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Geoengineering, transhumanism and even teleportation are on the horizon in Jim Al-Khalili's new book, What's Next?

BAME is the word

10 Oct 2017

Simran Kaur Sandhu, currently interning at Profile, writes about her experience of being regarded as 'BAME' in the publishing industry.

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Founder of The Velominati & co-author of The Hardmen Frank Strack tells us about some of the toughest cyclists of all time.

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Can playing shoot-em-ups make you tougher? Can paracetamol help with humiliation as well as headaches? Join Dr Emma Byrne, author of Swearing is Good For You, to relive some of the inventively painful experiments that have unlocked the relationship between emotion and pain. Audience participation is only for the brave!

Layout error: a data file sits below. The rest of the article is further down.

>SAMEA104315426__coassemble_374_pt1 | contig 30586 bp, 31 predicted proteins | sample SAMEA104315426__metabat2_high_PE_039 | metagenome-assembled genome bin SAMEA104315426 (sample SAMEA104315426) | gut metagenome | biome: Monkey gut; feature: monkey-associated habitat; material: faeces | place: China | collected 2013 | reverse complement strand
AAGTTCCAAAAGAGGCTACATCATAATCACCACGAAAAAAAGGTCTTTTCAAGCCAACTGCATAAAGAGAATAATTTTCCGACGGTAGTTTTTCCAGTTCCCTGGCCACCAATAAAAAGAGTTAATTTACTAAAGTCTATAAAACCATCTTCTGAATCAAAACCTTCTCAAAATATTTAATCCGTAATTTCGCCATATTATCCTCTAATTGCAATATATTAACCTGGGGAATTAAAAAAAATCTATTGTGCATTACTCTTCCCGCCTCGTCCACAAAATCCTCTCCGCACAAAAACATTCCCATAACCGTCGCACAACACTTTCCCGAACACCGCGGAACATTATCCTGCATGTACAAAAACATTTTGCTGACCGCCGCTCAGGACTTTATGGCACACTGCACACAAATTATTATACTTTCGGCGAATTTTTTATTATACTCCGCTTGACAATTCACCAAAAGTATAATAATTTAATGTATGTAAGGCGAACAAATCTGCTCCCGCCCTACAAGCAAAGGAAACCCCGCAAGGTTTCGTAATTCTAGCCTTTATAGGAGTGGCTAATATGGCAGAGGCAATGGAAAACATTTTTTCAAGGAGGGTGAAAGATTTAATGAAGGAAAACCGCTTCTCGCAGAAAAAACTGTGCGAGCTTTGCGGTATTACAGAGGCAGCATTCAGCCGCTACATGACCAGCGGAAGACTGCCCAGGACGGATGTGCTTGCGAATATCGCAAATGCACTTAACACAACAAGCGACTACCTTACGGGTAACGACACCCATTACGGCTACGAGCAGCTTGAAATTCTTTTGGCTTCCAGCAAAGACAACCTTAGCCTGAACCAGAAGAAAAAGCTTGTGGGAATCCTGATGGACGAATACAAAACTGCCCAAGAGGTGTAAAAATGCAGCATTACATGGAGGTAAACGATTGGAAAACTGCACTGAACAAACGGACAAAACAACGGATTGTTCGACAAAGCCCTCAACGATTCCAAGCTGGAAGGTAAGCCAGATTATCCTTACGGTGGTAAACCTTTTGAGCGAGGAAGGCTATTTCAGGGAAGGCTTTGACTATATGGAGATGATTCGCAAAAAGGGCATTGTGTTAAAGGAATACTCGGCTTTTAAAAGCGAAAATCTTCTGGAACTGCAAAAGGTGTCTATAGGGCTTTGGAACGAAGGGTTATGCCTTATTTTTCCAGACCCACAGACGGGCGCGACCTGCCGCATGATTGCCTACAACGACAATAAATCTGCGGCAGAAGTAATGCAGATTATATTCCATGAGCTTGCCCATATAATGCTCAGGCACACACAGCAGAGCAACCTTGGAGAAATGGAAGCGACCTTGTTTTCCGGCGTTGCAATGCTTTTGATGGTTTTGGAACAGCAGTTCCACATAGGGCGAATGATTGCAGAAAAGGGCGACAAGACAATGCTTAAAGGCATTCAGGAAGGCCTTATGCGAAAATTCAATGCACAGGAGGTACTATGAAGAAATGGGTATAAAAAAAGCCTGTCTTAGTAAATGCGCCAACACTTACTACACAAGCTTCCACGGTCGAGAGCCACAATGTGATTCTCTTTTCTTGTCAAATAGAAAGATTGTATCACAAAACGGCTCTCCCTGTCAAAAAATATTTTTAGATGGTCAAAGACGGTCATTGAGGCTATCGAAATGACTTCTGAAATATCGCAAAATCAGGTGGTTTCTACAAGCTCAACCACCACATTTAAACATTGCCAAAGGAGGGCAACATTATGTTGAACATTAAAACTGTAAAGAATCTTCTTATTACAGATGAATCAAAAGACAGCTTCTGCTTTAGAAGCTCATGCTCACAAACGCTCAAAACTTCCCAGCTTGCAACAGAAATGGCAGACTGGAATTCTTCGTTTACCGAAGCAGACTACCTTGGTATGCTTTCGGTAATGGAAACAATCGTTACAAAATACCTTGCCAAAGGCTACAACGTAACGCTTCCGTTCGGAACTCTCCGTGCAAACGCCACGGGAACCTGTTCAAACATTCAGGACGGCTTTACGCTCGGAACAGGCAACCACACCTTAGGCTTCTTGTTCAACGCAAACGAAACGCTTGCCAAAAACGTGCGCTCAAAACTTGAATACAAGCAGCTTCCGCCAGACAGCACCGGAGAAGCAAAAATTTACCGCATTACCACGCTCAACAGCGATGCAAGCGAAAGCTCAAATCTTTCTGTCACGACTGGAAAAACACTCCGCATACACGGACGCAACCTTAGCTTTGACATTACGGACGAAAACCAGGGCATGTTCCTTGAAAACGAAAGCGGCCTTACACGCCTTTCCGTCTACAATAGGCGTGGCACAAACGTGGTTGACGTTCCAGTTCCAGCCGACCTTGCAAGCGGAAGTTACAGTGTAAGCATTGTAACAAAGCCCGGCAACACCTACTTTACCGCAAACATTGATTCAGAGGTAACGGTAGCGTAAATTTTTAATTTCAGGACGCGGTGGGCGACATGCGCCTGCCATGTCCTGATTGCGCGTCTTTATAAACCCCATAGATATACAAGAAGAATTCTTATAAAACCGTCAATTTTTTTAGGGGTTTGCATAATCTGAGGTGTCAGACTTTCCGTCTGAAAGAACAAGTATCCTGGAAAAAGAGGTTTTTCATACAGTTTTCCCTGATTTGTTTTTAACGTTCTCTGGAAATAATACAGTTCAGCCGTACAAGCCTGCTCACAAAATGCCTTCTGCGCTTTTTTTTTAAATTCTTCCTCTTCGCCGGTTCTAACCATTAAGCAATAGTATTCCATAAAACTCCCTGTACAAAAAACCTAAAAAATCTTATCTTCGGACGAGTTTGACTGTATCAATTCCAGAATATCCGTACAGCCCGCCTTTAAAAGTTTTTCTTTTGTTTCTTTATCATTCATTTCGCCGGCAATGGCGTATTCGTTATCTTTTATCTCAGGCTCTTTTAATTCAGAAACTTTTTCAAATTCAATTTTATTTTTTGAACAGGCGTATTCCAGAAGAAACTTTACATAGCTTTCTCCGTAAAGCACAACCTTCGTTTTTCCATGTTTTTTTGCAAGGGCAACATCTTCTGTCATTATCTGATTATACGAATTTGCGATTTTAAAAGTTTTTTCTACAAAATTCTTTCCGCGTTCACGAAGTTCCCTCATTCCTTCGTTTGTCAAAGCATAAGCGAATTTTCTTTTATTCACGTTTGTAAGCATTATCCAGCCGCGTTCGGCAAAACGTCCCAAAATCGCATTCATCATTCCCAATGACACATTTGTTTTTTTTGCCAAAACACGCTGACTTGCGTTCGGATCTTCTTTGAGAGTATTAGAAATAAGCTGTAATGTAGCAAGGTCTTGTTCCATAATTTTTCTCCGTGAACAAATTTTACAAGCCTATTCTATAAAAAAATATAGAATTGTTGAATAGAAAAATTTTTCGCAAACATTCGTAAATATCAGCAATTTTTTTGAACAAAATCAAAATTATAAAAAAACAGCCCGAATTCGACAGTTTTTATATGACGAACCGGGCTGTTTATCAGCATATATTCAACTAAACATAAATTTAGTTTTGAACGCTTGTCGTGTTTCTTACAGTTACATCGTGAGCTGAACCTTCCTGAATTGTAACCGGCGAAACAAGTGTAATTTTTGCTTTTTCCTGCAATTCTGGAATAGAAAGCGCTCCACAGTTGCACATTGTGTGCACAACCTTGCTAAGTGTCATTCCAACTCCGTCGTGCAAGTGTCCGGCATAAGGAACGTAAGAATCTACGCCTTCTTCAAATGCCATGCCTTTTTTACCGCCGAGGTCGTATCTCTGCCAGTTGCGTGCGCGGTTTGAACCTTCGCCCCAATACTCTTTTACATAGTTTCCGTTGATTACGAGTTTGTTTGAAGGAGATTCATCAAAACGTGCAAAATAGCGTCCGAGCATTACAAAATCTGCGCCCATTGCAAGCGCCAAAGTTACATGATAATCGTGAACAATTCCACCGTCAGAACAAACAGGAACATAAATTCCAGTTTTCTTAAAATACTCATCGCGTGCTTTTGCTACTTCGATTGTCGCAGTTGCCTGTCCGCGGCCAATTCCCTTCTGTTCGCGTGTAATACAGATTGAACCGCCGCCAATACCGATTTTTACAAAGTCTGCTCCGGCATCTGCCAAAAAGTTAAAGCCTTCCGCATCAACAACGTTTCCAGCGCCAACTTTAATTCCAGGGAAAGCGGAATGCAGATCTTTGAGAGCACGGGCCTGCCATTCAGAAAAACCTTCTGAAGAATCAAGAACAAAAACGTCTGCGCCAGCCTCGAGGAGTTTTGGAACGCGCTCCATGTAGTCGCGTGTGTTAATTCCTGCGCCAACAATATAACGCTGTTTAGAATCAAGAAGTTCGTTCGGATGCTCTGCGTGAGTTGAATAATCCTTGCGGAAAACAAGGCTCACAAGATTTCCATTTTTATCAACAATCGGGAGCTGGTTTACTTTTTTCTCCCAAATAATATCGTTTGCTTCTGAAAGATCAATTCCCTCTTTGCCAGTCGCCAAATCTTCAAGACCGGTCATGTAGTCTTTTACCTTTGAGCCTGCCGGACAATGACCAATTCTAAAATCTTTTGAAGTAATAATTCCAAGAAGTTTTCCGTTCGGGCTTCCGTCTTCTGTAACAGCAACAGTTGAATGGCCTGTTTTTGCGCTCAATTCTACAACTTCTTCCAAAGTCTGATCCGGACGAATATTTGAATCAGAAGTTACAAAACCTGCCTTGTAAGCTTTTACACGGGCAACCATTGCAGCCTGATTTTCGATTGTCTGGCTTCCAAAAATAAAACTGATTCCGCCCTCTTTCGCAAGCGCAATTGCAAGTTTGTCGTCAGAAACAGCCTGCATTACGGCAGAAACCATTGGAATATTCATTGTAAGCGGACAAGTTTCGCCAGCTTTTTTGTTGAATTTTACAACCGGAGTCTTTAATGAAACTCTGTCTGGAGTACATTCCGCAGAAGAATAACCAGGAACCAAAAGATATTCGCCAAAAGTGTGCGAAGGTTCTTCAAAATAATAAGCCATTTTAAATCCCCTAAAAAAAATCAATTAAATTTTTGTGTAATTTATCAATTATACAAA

28th October is a historic date in the modern Greek calendar: 'OXI' (NO!) day, the date when in 1940 dictator Metaxas said NO to the Italian would-be occupiers. Say YES to a day of fascinating talks from a range of top authors from the world of Classics, including Paul Cartledge, Adrian Goldsworthy, Edith Hall, Natalie Haynes, Kathryn Lomas, Catherine Nixey, Bijan Omrami, Ian Ross, Michael Scott, Kathryn Tempest and Jerry Toner. There will, of course, also be the return of the ever-popular balloon debate!
The Jewish joke is as old as Abraham, and like the Jews themselves it has wandered over the world, learned countless new languages, worked with a range of different materials, been performed in front of some pretty hostile crowds, but still retained its own distinctive identity. So what is it that animates the Jewish joke? Why are Jews so often thought of as 'funny'? And how old can a joke get? The Jewish Joke is a brilliant - and very funny - riff on Jewish jokes, about what marks them apart from other jokes, why they are important to Jewish identity and how they work. Ranging from self-deprecation to anti-Semitism, politics to sex, it looks at the past of Jewish joking and asks whether the Jewish joke has a future. With jokes from Woody Allen, Lena Dunham and Jerry Seinfeld, as well as Freud and Marx (Groucho mostly), this is both a compendium and a commentary, light-hearted and deeply insightful.